How should donors be engaging with the new normal of a shrinking civic space?

CAPE TOWN, SOUTH AFRICA - OCTOBER 21(SOUTH AFRICA OUT): South African students protest outside the parliament precinct before forcing their way through the gates of parliament on October 21, 2015 in Cape Town, South Africa. Protesting students broke through the gates of parliament during protests against a proposed hike in tuition fees this is part of the fees must fall movement. (Photo by Nardus Engelbrecht/Gallo Images/Getty Images)

by Nicolette Naylor & Rutendo Chandiwana, Ford Foundation

The term ‘shrinking space’ within civil society has become common phrases for the development community as we navigate what has become the new normal amidst the ever-increasing rise in inequality, authoritarianism and a move to much more polarized and insular societies around the world.

Some authors point out that attributing the shrinking space problem mainly to the authoritarian surge around the world overlooks the diversity of the causes such as rising nationalism, counterterrorism policies, a wider questioning of Western power, clashes between economic interests and civic activism, and other factors which are spurring the phenomenon. We know that since 2015 states have adopted 64 restrictive laws, regulations and other initiatives to restrict the space within which civil society operates (International Center for Not-for-Profit Law).

We have seen evidence of the shrinking space in the work that our partners do daily. Human rights defenders are constantly in danger with staff from civil society organizations being arrested, harassed and sentenced by virtue of their positions and willingness to defend the rights of marginalised communities. We have seen activists being killed or sued by large companies and we have seen laws being passed in countries to curtail the ability to operate and fundraise.  The most creative and outspoken organisations that are willing to speak truth to power are often the ones targeted. In practice, the shrinking space of civil society is seen through governments introducing restrictive laws limiting the operations of civil society organisations (CSOs), governments limiting the operations of foreign funders, internet shutdowns, LGBTI organisations targeted and criminalised, passing anti-protest laws and disabling the independence of the judiciary.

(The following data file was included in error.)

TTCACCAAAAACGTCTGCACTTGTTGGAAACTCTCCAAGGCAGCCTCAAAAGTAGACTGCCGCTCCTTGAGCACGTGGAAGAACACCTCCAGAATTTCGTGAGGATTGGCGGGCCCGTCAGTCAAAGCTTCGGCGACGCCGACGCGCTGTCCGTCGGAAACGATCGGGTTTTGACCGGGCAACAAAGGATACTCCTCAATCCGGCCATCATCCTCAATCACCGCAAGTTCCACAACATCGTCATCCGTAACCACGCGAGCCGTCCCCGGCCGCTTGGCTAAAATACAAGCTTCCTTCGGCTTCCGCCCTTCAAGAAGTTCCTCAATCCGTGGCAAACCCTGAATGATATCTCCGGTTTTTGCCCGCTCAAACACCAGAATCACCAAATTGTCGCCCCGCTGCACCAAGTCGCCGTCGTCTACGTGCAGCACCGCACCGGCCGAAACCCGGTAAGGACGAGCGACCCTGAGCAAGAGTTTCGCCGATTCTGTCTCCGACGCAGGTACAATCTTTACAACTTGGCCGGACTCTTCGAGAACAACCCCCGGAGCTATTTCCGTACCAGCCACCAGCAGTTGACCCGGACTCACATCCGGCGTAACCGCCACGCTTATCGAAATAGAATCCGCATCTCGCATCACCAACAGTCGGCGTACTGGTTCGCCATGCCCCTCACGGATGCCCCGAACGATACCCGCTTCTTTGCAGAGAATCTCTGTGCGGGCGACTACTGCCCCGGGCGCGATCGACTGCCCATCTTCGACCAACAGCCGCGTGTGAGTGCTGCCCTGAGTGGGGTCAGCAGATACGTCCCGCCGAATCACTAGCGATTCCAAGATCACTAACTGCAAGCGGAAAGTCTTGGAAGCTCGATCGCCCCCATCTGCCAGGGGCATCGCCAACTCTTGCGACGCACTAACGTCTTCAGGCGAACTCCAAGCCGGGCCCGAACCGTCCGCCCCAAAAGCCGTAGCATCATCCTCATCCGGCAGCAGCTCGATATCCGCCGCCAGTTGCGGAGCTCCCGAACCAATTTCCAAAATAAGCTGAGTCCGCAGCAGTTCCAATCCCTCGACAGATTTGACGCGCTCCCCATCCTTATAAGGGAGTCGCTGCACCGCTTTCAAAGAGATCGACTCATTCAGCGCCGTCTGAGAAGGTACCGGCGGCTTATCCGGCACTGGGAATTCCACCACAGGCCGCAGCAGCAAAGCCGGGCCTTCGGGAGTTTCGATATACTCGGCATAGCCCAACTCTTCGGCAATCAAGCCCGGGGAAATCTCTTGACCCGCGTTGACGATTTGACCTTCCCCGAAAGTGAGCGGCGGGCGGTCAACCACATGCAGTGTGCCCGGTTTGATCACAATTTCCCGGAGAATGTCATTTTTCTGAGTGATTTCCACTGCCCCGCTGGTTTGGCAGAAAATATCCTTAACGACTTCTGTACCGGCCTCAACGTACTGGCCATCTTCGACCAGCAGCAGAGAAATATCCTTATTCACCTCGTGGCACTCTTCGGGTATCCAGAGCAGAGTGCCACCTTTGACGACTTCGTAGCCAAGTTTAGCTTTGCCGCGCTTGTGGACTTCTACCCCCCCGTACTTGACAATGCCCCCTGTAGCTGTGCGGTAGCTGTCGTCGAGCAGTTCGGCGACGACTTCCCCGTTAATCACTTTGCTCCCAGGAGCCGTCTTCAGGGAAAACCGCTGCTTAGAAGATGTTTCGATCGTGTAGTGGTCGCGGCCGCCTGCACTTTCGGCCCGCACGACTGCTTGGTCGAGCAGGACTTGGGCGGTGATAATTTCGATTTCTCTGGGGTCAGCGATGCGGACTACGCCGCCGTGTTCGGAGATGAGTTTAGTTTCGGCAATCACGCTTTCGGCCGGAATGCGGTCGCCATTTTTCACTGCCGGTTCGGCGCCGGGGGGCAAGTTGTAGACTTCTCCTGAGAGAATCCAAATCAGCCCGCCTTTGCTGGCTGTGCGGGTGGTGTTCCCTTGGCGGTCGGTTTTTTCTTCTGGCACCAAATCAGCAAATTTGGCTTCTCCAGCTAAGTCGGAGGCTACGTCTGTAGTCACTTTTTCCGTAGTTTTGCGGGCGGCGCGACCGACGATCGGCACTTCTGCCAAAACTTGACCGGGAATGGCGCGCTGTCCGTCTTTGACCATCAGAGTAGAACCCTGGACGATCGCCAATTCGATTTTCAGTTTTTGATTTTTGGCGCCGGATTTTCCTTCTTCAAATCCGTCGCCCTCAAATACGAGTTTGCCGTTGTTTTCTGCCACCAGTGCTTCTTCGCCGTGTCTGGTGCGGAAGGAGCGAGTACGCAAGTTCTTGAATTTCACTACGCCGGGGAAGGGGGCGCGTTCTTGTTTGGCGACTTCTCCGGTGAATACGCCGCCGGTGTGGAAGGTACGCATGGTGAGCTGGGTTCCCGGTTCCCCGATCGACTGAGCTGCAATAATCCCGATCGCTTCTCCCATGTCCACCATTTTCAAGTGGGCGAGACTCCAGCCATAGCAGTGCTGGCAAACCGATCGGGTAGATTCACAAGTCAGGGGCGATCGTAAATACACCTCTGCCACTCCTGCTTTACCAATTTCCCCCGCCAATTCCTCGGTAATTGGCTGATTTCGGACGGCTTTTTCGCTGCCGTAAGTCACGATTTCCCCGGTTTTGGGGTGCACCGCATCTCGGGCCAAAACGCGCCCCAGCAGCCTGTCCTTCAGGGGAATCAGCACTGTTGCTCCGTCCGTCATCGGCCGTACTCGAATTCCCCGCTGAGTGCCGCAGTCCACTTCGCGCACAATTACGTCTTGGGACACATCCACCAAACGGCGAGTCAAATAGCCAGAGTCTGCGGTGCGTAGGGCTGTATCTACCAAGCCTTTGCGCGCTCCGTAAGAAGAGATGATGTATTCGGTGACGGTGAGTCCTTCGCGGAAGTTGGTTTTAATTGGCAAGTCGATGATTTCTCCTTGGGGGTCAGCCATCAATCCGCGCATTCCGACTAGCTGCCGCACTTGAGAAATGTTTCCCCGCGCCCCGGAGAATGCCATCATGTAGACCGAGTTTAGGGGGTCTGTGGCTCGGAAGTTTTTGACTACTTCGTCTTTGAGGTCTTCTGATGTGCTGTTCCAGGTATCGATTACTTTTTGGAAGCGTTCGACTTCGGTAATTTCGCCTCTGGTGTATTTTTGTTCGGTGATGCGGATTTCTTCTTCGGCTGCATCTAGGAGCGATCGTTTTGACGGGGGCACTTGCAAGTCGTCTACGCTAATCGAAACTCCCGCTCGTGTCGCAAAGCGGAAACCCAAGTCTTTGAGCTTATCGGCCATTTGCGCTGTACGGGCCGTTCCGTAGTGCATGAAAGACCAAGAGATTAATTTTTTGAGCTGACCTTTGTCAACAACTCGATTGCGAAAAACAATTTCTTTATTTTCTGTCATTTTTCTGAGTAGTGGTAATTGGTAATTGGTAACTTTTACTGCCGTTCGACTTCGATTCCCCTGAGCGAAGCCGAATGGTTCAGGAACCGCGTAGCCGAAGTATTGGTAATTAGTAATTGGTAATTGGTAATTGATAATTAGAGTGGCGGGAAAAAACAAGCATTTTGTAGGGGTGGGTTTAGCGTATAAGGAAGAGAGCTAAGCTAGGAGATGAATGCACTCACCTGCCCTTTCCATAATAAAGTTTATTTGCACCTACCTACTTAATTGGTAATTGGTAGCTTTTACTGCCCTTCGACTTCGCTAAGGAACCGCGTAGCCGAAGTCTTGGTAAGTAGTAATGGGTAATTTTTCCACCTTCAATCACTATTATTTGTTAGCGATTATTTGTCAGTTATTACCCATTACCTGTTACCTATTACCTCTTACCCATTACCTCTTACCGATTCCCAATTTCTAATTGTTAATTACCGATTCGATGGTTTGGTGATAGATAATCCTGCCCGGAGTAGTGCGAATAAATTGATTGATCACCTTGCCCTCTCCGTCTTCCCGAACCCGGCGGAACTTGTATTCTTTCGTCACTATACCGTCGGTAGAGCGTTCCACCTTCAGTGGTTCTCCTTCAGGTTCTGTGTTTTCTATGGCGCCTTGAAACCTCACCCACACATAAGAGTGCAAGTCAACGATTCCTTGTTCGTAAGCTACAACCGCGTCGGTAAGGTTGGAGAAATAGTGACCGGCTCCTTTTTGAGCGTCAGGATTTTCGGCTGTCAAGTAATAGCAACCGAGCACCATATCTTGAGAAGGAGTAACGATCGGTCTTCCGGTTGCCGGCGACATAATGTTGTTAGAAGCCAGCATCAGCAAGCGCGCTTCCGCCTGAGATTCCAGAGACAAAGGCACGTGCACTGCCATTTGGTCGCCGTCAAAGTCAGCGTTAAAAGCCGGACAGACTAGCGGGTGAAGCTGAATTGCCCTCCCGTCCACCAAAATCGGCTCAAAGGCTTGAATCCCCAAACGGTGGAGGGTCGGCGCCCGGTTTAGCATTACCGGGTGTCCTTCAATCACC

We also know that this is not a new phenomenon throughout time, as social formations, movements and organisations become more effective at challenging power – those in power clamp down and restrict the space within which activists can operate – we have seen this with thousands of anti-Apartheid activists who have lost their lives and civil rights movement actors of the 1970s in the United States persecuted.

In recent years we have witnessed how land rights and environmental rights advocates are being killed at an alarming rate when they get in the way of compromising lucrative deals between large corporates, the elite and politicians that seek to extract natural resources from communities.  In addition, women, LGBTI activists, and indigenous communities rank among the groups most affected by the shrinking space for civic action.

The role of private philanthropy – what can and should be done?

Southern-based CSOs should become more prominent and important because it is necessary to localise responses and solutions. However, CIVICUS Secretary-General Danny Sriskandarajah in his article, ‘Five reasons donors give for not funding local NGOs directly’, highlights that most conservative statistics puts 1% of all official aid, bilateral aid and humanitarian assistance going directly to the Global South, particularly to grassroots organisations. Furthermore, unpublished research into private Foundations suggests that we are channeling much of our funding through fiscal agents in the Global North. Therefore, Southern-based CSOs are struggling to find resources to support their work at a time when the space of also becoming more restrictive.

We would argue that it is critical to maintain the importance of Global South organisations at the forefront of solving complex and intractable issues that affect regions uniquely, and nurture and strengthen the amazing expertise located within the Global South.

Lastly, it is important for global funders and civil society to initiate the kind of changes that will disperse power and influence where Southern-based CSOs and actors can themselves identify, set agendas and find solutions to problems that affect them distinctly. Maybe then we can start to move from a ‘shrinking space’ to an ‘expanding’ space and reject the new normal by doubling down on efforts to expand the space.

Nicolette Naylor is the Regional Director of the Ford Foundation Office for Southern Africa, and Rutendo Chandiwana is the Manager of the Regional Director’s Office at the Ford Foundation.

This is the eighth NGO analysis of my 2018 #NGOs4Africa Campaign.